This is a study being performed with the collaboration of Virginia-Maryland College of Veterinary Medicine, where Dr. Borgarelli does his research, and one of the largest veterinary cardiology practices in the United States, CVCA. The purpose of the study is to assess the natural history of mitral valve disease (MVD) in a large referred population of dogs, assess the prevalence and effects of co-morbidities on the natural history of the disease, and to identify risk factors for progression and death.
This is our big story of one small cute girl and the big love between us forever.
We have had Bellissima (Belisa) from the very first day she was born because we also were parents to her mummy. She has three siblings which were all given to our friends so that they would be in good hands. We also had new parents for Belisa, but we felt that we belonged to each other so we kept her.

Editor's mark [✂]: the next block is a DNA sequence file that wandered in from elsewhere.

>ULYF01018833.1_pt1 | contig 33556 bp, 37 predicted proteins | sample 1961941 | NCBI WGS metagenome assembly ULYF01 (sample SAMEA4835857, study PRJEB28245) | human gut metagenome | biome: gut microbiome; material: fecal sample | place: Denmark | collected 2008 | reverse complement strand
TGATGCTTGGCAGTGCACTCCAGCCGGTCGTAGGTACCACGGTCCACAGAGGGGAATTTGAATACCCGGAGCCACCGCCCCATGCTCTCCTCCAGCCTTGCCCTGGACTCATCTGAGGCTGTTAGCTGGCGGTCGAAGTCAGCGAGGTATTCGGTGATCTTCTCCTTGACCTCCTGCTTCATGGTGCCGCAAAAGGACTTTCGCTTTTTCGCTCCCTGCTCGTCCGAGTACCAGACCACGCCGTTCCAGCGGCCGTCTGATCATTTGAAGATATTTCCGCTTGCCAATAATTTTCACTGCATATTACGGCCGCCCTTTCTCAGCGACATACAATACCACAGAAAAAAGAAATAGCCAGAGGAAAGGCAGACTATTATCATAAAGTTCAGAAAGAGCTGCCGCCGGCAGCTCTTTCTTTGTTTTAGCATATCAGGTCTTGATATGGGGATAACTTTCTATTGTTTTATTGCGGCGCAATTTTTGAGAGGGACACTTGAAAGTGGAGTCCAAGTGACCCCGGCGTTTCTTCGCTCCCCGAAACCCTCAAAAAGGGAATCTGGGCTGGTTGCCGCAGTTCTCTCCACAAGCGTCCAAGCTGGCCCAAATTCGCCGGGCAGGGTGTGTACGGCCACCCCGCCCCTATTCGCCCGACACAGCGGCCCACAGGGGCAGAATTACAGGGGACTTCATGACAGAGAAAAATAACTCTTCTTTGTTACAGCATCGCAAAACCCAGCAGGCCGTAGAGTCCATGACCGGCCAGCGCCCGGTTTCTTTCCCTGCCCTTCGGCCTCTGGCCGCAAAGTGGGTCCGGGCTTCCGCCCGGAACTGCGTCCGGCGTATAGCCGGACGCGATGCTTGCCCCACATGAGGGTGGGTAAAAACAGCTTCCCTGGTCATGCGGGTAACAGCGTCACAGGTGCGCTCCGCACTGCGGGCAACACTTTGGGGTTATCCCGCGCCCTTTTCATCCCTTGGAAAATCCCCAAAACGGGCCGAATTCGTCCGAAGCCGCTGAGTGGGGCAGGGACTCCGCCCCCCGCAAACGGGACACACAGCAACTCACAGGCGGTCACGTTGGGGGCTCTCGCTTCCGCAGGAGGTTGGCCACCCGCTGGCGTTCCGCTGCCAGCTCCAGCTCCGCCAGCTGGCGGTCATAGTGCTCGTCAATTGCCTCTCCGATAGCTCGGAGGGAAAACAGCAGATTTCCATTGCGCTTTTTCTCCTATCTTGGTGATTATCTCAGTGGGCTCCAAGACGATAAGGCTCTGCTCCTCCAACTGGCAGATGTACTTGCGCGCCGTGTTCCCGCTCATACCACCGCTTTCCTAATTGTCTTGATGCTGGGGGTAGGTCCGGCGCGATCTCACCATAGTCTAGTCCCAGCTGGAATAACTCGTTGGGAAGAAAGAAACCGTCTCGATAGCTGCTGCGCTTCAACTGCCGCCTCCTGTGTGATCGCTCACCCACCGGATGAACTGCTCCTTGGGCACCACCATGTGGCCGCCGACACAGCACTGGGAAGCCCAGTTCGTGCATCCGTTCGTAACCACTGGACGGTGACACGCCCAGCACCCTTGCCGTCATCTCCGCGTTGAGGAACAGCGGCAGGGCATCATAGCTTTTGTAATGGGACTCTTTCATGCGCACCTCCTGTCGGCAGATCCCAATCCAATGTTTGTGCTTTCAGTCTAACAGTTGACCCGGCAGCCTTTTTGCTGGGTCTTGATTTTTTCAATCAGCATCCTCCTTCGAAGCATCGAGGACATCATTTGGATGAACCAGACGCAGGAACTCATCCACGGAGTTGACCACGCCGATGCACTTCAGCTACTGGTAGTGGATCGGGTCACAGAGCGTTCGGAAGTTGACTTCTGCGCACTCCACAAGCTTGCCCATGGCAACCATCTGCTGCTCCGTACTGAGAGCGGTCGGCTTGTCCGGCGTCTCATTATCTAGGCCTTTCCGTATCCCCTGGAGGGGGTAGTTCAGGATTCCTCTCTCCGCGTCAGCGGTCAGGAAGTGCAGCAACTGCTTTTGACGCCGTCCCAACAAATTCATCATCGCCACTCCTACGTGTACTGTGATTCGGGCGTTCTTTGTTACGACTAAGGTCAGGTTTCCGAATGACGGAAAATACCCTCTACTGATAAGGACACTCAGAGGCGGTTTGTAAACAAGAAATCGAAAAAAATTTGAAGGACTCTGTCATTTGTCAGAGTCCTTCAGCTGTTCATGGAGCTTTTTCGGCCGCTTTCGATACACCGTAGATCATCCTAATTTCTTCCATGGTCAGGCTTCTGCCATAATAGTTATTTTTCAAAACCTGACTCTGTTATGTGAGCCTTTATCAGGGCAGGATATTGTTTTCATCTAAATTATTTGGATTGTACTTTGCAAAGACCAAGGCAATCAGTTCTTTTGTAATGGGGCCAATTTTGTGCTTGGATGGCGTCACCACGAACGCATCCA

One of the most frequent questions asked when considering a surgery as risky as cardio-pulmonary bypass, is what are the chances my dog will survive the surgery and what is the long term prognosis post-surgery. The answer is always "it depends". Each dog is different, and each circumstance is unique. Below are some guidelines to help you determine the best course of action for your dog based on aggregate data. For more specific recommendations regarding surgery for your dog, please contact Clinique Veterinary Bozon or JASMINE Veterinary Medical Center directly. Additional mitral valve repair statistics may be found in an abstract published by Dr. Masami Uechi from October 2016.
Whether your dog has undergone Mitral Valve Repair surgery, or any number of other surgeries that require a period of activity restriction in order to recover, it can be difficult to control their energy level and normal habitual activities. Here are some strategies for success.